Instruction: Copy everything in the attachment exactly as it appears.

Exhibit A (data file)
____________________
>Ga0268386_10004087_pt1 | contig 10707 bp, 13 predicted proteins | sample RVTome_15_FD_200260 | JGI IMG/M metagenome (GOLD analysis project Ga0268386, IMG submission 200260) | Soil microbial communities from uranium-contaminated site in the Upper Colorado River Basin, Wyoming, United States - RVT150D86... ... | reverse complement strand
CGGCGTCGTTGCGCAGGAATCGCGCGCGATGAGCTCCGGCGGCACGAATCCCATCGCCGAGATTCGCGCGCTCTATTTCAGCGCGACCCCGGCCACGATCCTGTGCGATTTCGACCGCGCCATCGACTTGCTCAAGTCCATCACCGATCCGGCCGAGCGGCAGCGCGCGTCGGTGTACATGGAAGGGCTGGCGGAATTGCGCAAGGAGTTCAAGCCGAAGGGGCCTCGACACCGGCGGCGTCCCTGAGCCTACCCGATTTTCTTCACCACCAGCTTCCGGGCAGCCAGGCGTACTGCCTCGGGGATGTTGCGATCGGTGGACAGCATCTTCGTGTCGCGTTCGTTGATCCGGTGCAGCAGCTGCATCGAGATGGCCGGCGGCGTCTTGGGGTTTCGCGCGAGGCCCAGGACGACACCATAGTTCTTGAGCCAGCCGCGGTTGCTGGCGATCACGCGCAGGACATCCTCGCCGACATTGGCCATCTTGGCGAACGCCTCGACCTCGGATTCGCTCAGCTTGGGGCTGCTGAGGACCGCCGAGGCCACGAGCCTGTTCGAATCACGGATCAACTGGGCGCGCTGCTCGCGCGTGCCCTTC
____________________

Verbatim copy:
>Ga0268386_10004087_pt1 | contig 10707 bp, 13 predicted proteins | sample RVTome_15_FD_200260 | JGI IMG/M metagenome (GOLD analysis project Ga0268386, IMG submission 200260) | Soil microbial communities from uranium-contaminated site in the Upper Colorado River Basin, Wyoming, United States - RVT150D86... ... | reverse complement strand
CGGCGTCGTTGCGCAGGAATCGCGCGCGATGAGCTCCGGCGGCACGAATCCCATCGCCGAGATTCGCGCGCTCTATTTCAGCGCGACCCCGGCCACGATCCTGTGCGATTTCGACCGCGCCATCGACTTGCTCAAGTCCATCACCGATCCGGCCGAGCGGCAGCGCGCGTCGGTGTACATGGAAGGGCTGGCGGAATTGCGCAAGGAGTTCAAGCCGAAGGGGCCTCGACACCGGCGGCGTCCCTGAGCCTACCCGATTTTCTTCACCACCAGCTTCCGGGCAGCCAGGCGTACTGCCTCGGGGATGTTGCGATCGGTGGACAGCATCTTCGTGTCGCGTTCGTTGATCCGGTGCAGCAGCTGCATCGAGATGGCCGGCGGCGTCTTGGGGTTTCGCGCGAGGCCCAGGACGACACCATAGTTCTTGAGCCAGCCGCGGTTGCTGGCGATCACGCGCAGGACATCCTCGCCGACATTGGCCATCTTGGCGAACGCCTCGACCTCGGATTCGCTCAGCTTGGGGCTGCTGAGGACCGCCGAGGCCACGAGCCTGTTCGAATCACGGATCAACTGGGCGCGCTGCTCGCGCGTGCCCTTC